Introduction: Plaster Trap
So being a cheapskate and a DIY tinkerer, I decided to make a plaster trap to put in my orthodontic office to catch the plaster that is washed down the sink on a regular basis in my lab. If enough plaster is washed down eventually it will clog the drain and could lead to costly repairs.
Now I could have just purchased one pre-made for as little as $50, but hey, that's still more than I wanted to spend for a bucket with hoses hooked to it (I think most would agree?). I found that for my application a 3 gallon bucket was the perfect fit and it is compatible with 5 gallon bucket lids. I was able to procure everything I needed for under $10.
Step 1: Supplies and Tools
3 gallon bucket. (Home Depot)
Tight fitting lid with inner rubber gasket (important because you need a watertight seal). You should identify the type of plastic the lid is made from. This is to assure that the glue will be compatible with your plastic. It appears that most lids are made from HDPE (High Density Polyethylene) (Home Depot
Pipe Fitting (see photo). Not sure of the name. My pipes are 1 1/2" and I did have to go to a plumbing supply store to find this particular part as Home Depot and Lowes did not carry it. Alternatively you could try an aquarium bulkhead fitting and see if that works better for your application.
Any additional plumbing pipes to make your application fit properly. I had to buy a longer straight pipe to extend a few inches into the bucket lid.
Smaller inner bucket. (I just used an empty sanitizing wipe container).
Loctite Plastics Bonding System, two parts. (Must be this exact product as I found it nearly impossible via other techniques to bond anything to the polyethylene lid).
Cordless drill with hole saw attachment.
Half round file
Whatever plumbing tools you may need to loosen/tighten everything.
Step 2: Dry Fitting
First you need to figure out where the holes will go in the bucket lid to properly align with your particular plumbing arrangement. Once this is done use the part that you will attach to the bucket lid as your template for the hole that you will cut out of the lid by tracing around it with a permanent marker. Remember that when you cut out the hole it should be as perfect a fit as possible to avoid leaks. So the hole should be to just inside the marked line. I did not have a hole saw the exact dimension as the circle I needed so I used a rounded file to get to the desired width. Once the hole is close, dry fit the attachment in the hole to make sure you have the correct dimensions. It should be a snug fit. I had to file/sand down the lip of the attachment as to remove a few some lettering that was molded onto it. Now use a medium grit sandpaper to remove the plastic burs that have collected around the hole and roughen up the lid where you will be gluing it together. .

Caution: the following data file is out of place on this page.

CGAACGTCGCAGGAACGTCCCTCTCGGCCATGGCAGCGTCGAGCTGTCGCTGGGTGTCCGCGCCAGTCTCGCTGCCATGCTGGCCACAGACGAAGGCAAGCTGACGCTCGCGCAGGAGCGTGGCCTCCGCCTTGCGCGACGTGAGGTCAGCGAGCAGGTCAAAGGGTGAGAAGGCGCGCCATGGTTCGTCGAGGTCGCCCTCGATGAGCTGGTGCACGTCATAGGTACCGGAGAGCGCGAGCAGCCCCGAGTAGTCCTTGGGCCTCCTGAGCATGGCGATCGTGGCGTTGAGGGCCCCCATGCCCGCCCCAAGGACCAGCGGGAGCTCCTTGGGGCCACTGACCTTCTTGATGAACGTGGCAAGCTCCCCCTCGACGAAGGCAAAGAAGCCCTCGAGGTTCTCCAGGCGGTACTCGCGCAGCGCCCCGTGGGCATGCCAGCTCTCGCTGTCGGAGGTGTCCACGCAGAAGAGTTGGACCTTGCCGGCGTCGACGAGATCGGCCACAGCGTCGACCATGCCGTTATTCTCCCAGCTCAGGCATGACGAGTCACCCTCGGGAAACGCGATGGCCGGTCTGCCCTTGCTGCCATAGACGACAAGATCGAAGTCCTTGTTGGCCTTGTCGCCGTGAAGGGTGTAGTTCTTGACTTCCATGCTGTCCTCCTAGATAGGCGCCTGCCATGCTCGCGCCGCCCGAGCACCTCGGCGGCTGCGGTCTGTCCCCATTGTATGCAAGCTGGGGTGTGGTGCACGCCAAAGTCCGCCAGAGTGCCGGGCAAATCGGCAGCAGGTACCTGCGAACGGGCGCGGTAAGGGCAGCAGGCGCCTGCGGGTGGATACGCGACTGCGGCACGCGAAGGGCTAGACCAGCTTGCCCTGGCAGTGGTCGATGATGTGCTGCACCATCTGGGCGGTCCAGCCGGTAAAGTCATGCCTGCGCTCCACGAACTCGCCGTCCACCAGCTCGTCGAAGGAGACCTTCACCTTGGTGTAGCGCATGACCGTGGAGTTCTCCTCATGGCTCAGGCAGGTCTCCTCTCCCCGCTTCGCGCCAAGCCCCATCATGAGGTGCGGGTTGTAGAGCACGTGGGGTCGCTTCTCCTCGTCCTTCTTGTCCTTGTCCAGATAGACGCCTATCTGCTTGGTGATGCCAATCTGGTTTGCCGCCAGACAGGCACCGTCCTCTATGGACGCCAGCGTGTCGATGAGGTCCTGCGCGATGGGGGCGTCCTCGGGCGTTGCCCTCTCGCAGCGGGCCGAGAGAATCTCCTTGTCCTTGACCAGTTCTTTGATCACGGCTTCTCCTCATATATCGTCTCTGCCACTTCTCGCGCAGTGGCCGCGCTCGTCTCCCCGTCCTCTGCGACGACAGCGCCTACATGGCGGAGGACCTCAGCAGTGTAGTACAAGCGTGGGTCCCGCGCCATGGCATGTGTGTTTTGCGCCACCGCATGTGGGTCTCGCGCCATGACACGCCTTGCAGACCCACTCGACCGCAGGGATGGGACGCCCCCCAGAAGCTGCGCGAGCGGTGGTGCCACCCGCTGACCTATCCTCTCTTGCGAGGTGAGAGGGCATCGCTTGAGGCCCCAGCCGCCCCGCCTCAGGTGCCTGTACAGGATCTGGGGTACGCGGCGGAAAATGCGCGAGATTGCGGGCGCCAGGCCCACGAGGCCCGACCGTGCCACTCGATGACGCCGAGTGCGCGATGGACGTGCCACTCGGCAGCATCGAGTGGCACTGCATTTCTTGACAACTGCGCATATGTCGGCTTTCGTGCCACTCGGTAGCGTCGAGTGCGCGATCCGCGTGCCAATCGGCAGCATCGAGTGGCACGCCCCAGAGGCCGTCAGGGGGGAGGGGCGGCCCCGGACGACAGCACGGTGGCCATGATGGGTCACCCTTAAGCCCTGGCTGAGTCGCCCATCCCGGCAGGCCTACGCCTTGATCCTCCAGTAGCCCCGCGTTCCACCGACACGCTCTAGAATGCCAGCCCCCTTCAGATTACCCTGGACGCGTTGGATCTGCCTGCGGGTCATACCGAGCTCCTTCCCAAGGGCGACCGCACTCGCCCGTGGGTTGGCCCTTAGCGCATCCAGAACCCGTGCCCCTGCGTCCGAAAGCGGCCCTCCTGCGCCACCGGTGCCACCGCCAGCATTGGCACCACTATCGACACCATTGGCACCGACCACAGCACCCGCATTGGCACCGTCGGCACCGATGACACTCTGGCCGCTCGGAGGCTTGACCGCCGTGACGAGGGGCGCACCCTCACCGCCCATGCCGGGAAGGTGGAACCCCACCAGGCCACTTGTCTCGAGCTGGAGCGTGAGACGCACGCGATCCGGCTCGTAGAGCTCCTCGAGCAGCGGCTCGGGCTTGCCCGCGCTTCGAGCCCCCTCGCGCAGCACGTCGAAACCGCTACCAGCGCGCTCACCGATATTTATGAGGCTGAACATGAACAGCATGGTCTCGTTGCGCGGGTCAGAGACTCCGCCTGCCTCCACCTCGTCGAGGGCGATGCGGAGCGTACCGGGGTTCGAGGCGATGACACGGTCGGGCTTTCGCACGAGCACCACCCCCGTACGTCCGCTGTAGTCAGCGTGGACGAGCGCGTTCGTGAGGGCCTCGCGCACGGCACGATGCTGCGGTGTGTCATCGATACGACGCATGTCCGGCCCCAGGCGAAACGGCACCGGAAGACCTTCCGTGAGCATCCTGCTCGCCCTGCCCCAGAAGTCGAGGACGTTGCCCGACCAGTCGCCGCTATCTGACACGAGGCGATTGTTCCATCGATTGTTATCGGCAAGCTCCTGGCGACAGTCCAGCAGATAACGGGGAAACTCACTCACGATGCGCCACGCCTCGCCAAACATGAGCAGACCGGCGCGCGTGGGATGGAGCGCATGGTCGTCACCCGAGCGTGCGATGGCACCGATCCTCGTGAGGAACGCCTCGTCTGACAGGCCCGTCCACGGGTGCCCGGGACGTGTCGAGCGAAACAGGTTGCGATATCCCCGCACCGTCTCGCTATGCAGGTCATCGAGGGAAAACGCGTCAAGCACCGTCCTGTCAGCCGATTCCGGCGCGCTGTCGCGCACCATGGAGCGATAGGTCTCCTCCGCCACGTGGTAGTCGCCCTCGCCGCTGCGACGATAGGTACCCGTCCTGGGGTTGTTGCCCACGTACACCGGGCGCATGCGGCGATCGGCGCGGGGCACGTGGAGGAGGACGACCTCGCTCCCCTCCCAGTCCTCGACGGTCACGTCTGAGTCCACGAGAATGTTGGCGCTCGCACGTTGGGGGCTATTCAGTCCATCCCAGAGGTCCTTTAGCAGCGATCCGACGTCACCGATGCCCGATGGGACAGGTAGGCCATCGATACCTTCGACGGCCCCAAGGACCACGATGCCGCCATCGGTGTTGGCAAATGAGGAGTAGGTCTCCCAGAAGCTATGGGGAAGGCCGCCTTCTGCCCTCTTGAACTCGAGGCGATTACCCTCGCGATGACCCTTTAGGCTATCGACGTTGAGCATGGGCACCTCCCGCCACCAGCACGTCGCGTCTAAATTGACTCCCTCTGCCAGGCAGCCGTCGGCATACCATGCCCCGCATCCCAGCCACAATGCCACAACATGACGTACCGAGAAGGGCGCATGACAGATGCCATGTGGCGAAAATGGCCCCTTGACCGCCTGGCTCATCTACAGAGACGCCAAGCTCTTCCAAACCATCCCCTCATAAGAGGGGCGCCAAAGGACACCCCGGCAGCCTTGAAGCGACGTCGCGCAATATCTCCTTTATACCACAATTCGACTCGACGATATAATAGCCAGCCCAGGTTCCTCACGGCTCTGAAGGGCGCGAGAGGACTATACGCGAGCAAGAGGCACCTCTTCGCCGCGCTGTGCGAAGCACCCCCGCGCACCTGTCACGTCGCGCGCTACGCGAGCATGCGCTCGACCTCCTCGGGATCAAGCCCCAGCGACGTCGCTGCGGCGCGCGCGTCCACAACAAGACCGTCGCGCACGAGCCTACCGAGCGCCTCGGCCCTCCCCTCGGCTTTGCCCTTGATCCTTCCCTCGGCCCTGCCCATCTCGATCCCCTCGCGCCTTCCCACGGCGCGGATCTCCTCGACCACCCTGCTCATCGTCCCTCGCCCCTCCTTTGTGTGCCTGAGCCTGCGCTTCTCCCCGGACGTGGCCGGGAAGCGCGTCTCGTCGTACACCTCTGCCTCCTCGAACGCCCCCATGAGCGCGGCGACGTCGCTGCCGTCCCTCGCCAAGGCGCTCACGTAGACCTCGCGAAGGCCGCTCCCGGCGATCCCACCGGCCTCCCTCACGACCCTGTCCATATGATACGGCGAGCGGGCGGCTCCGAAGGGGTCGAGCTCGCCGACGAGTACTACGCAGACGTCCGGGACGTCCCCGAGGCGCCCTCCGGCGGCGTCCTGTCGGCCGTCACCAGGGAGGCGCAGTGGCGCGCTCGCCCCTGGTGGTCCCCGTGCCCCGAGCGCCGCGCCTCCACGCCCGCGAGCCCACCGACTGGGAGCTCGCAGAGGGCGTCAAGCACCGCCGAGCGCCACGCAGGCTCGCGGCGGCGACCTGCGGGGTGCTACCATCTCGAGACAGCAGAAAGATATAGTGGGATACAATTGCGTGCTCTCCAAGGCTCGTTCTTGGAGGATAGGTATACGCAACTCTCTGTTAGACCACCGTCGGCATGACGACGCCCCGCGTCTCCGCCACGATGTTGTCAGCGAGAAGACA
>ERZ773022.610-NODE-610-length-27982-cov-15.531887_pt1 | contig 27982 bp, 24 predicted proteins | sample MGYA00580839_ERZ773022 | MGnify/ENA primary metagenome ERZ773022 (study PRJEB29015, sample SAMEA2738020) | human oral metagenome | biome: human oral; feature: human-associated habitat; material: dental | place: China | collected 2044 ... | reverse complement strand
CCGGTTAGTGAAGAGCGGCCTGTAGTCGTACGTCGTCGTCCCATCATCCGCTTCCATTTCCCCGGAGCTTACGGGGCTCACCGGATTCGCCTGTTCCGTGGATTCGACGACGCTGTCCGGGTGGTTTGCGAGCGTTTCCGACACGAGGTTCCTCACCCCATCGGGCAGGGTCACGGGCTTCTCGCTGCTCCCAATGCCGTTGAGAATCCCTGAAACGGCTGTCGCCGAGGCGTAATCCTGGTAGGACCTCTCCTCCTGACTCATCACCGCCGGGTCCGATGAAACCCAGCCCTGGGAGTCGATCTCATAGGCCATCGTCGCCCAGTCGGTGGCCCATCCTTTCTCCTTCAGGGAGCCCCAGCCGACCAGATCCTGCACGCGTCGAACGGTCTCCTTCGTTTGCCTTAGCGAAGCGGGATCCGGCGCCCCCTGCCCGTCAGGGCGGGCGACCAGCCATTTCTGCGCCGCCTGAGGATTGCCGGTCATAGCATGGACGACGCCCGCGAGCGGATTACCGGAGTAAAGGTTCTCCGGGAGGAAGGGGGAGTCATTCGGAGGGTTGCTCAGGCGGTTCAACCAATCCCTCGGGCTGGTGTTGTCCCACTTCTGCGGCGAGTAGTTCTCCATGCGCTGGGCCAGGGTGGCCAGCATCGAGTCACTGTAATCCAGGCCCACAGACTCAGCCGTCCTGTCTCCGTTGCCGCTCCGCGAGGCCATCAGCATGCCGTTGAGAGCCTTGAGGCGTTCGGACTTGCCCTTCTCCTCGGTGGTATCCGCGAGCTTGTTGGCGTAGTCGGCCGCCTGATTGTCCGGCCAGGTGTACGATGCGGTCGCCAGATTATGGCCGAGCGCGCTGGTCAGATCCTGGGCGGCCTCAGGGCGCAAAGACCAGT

Step 3: Assembly
Now you are ready to glue everything together. Wipe off any excess plastic dust/residue from the areas you will be connecting with a damp paper towel. Allow to thoroughly dry. Dry fit one more time just to be sure it is a snug fit. N Now the glue. It is a two part system; primer and glue. Follow the directions carefully for the glue. I wore safety glasses and a mask as the fumes can be harmful. I made sure to extend the area with the applicator tip about to about 1/4" around the opening of the hole in the bucket. I went over each area a few times with this to assure full coverage with the primer. Now add the glue. It is a cyanoacrylate and will stick you fingers together pretty much instantly so be careful. I found it easiest to glue the everything together with the lid on the bucket. (not fully seated because it is a pain to remove the lid once in place) I applied the glue to the plumbing attachment not the lid. VERY important, you must make sure that the glue completely surrounds the the attachment to ensure that you will form a perfect seal once in place. Any gaps that are left will be an open door for water to escape. I pushed the attachment onto the lid and once seated turned it about an 1/8 of a turn spread the glue even more. You must do this immediately after seating it because it will bond with the lid almost instantly! Now hold it in place with pressure for about a minute. Let this set for about a day (you could probably go less but why take chances). Next use you silicone and form a nice seal around the parts just as a safety precaution. Let dry for 24 hours. In the meantime take the smaller inner bucket and glue it where the downspout pipe will enter the bucket.
Step 4: Connecting Everything
Now that everything is glued and dried, place a small bucket under the "p" trap of the plumbing and remove the trap. Now place the plaster trap bucket with firmly attached lid in place and connect everything tightly. Moment of truth. Let the faucet run for at least 15 minutes or more to ensure that there are no leaks. I ran hot water to better test the system. I also placed paper around the connections to help me detect leaks. Voila! You now have a plaster trap for under $10. When you need to empty the plaster trap simply disconnect and either dispose of the bucket and get a new one or clean it out and re-use!
Disclaimer: I am not responsible for any flooding, leaking pipes etc that you may encounter after trying to make this yourself.